The Giants and Dodgers have two very different philosophies. The Giants are a team first collective effort franchise. The sum of the parts is greater than one individual. Buster Posey is the offensive leader on the club and the pitching staff is one of the best in the league. On the other hand, the Dodgers brought in deep pockets to re-buy a new club. With one of the highest payrolls in all of baseball it will not quite be enough to overtake the champs in the divisional race. The Giants will be one, the Dodgers runners up.

For the first time in awhile, the Central Division has five teams competing. The division figures to be a one playoff team group with the Cincinnati Reds the favorites. The Reds have a balanced attack offensively and on the mound. How will Aroldis Chapman be utilized is the big question. The Pittsburgh Pirates have improved over the last two seasons. Led by MVP candidate Andrew McCutchen, the Pirates will continue to improve but fall short of the post season again.

With the remaining three teams in the Midwest, all will have very intriguing summers. The St. Louis Cardinals will compete. The offense under the arch has some pop. The club has two major downfalls however. The loss of Chris Carpenter and Kyle Lohse will have the starting rotation rely on young arms. Along with that, up the middle appears to be a weak spot and prevent a trip to the postseason. The Chicago Cubs have more questions then answers. The current outfield on the North side is not exactly Cooperstown bound but the Cubs however do have potential. They will be toward the bottom of the league in home runs, but quality of at bats will be a category they will be vastly improved in. The Milwaukee Brewers a week ago was a team that seemed to be viewed as an also ran. However, the surprise signing of Kyle Lohse makes the rotation much more improved. Can Ryan Braun and Aramis Ramirez carry the offense enough?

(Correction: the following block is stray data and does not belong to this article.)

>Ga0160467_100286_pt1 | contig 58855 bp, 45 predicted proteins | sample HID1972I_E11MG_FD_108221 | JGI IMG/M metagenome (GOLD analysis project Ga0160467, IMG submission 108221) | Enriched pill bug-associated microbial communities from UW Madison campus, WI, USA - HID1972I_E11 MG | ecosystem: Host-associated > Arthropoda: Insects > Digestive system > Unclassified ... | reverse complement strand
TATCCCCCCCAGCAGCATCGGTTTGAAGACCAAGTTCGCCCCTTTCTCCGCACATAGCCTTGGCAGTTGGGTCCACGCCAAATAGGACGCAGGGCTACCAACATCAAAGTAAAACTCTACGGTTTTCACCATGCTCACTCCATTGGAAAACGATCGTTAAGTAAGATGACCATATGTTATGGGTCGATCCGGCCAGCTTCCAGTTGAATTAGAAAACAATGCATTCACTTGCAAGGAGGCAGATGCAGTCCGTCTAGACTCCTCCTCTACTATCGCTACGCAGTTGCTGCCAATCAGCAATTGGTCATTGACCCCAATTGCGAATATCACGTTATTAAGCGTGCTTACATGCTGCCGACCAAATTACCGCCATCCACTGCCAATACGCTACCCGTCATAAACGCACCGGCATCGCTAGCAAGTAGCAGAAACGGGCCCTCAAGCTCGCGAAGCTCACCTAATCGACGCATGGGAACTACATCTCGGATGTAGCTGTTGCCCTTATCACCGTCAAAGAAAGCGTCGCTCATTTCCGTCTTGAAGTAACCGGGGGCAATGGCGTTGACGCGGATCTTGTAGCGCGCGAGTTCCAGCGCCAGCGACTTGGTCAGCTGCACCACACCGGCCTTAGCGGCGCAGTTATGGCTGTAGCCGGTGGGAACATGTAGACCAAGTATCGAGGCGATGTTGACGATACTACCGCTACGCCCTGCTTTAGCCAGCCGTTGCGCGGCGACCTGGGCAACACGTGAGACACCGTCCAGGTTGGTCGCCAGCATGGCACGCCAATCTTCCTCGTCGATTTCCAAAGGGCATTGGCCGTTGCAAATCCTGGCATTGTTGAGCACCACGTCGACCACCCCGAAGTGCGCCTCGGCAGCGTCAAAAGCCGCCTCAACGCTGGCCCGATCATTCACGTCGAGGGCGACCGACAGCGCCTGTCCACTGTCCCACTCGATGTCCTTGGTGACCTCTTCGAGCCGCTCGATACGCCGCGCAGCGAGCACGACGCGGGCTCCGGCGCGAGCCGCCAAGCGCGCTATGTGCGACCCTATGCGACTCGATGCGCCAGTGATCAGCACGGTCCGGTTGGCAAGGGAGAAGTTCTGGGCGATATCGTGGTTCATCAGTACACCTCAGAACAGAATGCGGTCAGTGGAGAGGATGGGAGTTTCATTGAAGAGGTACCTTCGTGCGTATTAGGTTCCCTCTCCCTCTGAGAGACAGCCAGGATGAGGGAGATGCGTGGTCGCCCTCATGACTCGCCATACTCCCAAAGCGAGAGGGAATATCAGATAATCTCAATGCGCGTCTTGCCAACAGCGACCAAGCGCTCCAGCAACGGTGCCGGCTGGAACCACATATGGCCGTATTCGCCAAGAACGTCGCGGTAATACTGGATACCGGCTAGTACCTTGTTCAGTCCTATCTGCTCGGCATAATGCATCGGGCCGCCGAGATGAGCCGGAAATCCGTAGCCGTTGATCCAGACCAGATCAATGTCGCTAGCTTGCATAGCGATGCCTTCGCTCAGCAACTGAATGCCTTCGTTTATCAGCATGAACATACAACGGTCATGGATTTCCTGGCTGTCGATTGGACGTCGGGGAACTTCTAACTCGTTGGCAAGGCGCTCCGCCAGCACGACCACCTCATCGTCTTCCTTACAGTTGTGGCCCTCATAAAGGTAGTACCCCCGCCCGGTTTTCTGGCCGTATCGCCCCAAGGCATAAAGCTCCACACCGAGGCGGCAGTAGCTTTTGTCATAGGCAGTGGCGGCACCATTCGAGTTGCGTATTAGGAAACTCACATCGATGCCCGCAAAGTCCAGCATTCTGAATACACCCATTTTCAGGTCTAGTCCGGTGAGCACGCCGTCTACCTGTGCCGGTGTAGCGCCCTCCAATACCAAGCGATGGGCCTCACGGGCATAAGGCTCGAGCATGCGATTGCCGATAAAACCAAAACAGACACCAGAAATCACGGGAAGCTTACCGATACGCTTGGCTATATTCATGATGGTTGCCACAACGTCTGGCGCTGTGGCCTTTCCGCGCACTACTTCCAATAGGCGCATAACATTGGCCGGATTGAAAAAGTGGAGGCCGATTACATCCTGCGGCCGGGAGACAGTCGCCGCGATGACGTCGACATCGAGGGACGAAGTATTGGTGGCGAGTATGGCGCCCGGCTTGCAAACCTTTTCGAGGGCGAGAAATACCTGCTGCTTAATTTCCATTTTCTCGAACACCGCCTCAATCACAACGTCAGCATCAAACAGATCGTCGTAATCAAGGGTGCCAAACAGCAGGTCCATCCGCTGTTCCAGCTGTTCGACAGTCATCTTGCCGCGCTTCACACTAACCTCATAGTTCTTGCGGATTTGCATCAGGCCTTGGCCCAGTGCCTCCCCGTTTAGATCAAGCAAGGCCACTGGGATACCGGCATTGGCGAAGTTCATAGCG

The National League East also figures to be a two team race as well between the Washington Nationals and Atlanta Braves. The Miami Marlins cleaned house again and figure to have fifth place locked up. The New York Mets have young arms that could keep them relevant but sadly, David Wright will not quite have the same protection he did during the World Baseball Classic. A very under the radar team, The Philadelphia Phillies could wedge themselves into the division race, and also compete for a Wild Card spot as well. Health will be the key for the Phillies. Can Ryan Howard and Chase Utley play 140 plus games? Can Roy Hallady and Cliff Lee get back to CY Young numbers?